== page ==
Wednesday, 25 October 2006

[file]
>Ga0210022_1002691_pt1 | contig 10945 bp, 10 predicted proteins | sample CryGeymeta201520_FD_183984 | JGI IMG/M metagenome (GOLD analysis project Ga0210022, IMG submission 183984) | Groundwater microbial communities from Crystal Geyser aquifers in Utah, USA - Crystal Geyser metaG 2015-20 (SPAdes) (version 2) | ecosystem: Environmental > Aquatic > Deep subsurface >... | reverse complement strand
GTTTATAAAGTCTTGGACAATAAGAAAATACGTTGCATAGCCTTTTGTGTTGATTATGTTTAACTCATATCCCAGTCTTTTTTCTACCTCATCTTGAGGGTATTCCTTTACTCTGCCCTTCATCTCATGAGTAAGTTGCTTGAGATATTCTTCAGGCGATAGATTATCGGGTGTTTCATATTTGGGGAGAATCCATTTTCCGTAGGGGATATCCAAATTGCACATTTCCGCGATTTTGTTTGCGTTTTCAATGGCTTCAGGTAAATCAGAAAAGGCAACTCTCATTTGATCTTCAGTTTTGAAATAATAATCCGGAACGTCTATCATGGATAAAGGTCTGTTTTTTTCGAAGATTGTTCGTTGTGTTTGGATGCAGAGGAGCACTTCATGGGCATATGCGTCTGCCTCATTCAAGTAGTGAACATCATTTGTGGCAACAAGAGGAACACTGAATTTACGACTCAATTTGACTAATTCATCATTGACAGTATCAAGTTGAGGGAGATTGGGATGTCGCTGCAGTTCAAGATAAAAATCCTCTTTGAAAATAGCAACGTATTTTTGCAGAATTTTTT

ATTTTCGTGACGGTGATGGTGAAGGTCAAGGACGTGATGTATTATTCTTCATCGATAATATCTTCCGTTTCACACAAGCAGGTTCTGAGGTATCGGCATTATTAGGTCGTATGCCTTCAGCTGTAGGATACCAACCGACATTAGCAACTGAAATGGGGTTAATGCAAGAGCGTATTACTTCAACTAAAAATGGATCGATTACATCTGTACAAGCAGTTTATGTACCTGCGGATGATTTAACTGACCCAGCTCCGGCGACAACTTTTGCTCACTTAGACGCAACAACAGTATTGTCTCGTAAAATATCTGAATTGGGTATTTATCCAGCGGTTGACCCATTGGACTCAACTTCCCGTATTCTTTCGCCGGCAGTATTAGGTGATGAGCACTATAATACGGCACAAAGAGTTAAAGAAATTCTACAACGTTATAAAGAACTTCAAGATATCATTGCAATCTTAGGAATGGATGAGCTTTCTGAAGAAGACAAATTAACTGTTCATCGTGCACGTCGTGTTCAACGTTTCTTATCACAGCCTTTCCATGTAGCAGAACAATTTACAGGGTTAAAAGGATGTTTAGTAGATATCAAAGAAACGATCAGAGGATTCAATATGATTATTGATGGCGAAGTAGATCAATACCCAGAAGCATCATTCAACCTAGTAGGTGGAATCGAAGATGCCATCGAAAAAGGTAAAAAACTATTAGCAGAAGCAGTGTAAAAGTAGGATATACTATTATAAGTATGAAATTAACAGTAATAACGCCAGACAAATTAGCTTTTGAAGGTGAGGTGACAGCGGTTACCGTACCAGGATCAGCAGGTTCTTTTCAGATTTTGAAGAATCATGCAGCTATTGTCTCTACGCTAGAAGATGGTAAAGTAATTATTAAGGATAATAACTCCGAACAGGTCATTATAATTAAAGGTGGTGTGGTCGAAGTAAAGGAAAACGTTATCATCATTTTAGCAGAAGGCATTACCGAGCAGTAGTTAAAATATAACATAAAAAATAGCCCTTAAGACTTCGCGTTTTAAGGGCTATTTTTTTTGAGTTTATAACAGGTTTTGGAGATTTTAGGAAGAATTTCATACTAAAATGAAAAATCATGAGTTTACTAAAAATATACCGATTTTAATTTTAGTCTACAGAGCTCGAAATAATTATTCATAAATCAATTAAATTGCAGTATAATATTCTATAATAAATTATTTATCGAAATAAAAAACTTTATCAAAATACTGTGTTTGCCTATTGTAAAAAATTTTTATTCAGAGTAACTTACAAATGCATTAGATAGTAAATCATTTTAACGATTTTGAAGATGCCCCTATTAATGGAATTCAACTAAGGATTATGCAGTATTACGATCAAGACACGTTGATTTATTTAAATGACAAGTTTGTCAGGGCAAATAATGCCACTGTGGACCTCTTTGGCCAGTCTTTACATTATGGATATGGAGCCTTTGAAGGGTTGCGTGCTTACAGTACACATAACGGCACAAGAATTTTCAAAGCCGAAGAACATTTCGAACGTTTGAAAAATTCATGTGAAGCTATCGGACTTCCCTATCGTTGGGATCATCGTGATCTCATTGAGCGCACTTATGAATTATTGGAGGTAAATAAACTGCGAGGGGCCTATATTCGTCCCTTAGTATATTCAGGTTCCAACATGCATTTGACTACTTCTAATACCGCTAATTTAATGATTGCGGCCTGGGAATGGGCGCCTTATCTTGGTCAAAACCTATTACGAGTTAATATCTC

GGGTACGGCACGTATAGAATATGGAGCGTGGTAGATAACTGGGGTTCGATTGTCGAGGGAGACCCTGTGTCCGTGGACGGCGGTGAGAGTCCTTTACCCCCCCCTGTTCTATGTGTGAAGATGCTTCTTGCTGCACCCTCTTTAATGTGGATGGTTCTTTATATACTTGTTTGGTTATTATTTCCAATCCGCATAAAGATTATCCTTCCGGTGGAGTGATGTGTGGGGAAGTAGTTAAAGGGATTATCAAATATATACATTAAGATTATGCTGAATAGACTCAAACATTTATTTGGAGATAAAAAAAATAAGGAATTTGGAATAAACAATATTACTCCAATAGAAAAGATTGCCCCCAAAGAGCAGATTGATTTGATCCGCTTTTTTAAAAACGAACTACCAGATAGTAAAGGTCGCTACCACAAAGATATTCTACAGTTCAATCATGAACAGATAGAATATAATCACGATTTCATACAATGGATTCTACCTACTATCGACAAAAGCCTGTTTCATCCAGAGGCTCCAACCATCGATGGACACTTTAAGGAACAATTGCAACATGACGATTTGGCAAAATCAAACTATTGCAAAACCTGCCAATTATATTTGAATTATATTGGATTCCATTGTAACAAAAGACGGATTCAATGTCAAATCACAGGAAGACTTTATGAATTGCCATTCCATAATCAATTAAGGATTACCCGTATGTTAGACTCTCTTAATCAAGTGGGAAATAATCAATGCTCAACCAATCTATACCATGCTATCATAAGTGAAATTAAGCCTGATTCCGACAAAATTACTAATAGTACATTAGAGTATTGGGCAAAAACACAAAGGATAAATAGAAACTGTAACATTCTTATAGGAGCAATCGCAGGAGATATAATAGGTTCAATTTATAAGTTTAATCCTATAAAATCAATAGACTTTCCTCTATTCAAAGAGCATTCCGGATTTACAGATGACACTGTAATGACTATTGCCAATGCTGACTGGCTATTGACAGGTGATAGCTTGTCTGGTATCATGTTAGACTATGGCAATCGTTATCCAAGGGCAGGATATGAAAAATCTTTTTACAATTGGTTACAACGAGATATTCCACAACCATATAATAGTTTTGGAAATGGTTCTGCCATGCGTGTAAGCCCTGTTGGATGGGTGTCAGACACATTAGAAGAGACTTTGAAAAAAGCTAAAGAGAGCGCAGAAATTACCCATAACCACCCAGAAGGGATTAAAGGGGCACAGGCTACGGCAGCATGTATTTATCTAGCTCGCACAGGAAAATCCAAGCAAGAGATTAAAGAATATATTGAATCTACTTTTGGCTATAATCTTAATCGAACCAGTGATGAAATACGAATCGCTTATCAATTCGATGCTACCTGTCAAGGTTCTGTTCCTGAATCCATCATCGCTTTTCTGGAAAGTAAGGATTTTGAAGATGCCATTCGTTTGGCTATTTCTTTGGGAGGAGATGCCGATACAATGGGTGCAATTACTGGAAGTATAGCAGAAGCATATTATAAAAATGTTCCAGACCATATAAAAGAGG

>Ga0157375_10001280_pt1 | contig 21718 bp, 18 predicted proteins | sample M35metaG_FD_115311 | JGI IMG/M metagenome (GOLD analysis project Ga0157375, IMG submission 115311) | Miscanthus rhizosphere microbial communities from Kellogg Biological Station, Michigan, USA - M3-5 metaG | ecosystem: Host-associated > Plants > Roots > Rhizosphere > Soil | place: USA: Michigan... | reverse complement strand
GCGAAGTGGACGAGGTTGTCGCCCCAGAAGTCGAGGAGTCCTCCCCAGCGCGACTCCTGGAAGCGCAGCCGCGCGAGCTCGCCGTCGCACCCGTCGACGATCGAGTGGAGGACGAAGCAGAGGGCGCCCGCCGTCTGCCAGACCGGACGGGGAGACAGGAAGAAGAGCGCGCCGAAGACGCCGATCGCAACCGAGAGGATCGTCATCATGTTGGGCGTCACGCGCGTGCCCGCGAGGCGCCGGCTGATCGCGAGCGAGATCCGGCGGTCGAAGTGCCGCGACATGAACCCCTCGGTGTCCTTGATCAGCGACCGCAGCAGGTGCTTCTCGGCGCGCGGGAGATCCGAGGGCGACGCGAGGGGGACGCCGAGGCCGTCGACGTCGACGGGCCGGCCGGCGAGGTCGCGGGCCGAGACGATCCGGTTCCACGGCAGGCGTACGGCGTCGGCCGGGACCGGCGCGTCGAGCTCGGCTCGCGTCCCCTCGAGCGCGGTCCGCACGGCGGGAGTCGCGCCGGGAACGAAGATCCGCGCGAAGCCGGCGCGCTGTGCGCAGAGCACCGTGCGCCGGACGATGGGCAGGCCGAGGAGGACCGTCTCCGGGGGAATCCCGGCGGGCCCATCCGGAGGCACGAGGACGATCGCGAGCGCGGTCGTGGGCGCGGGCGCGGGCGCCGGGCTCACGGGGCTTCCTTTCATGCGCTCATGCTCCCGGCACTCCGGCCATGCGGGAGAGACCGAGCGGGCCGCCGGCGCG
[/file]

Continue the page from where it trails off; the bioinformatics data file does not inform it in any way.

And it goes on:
Young people and anti-social behaviour again: against structure Suddenly it's yoof crime and violence again. The youth justice system, as if we didn't know it, is 'in crisis.' Elsewhere in government there is a creative and positive approach to issues to do with arson and young people. Never thought about it much? Nor me, in spite of a clear recollection of the power of Peter Shaffer's Equus which I saw back in the seventies... According to this press release, children and young people on the lowest incomes are sixteen times more likely to die in a house fire and 31 times more likely to suffer from an arson attack. So one hopes the DCLG's proactive initiative, acknowledging the link between youth crime and arson, has a chance of making a difference. And while I'm writing this, having been unable to get there, ippr are having a gig at the House of Commons to pump some momentum into youth policy, launching their report Freedom’s orphans: raising youth in a changing world. The press release unpromisingly introduces the word ‘paedophobia’ in its title (which helps explain why I missed it first time round) but we learn that 'British adults are less likely than those in other European countries to intervene to stop teenagers committing anti social behaviour.' Right, we're on familiar territory. The inclination to intervene and the fear of retaliation were the key themes of the seminar I organised back in January which sparked the chapters by Jacqueline Barnes and Liz Richardson in Respect in the neighbourhood, which will be published next month. The book is really about informal social control at local level. There have been a few surveys (including I recall this one by a certain security company, with slightly unconvincing methodology) but we can expect the ippr work to be authoritative. The press release offers enticing sample statistics about readiness to intervene. I hope when I see the report I'll find some exploration of the possibility that what young people themselves tend to fear most on the streets is not adults, it's other young people. It seems important, and overdue, for someone influential to at last come out and show clearly that there are social shifts to explain changes in the relationships between young people and those around them, for which young people are not necessarily to blame. But had I been there, I might have raised a point, which was put to me most clearly by our publisher Geoffrey Mann (who's been working in this field far longer than I and long enough to remember Equus I'm sure), to ask who is challenging the policy insistence on structured activities? Not ippr: their report claims 'that participation in structured youth activities is better for young people than unstructured youth clubs,' and recommends 'that every secondary school pupil (from 11-16 years old) should participate in at least two hours a week of structured and purposeful extracurricular activities.' Most youth workers and others providing various types of informal education are not against structured activities, far from it. It's...

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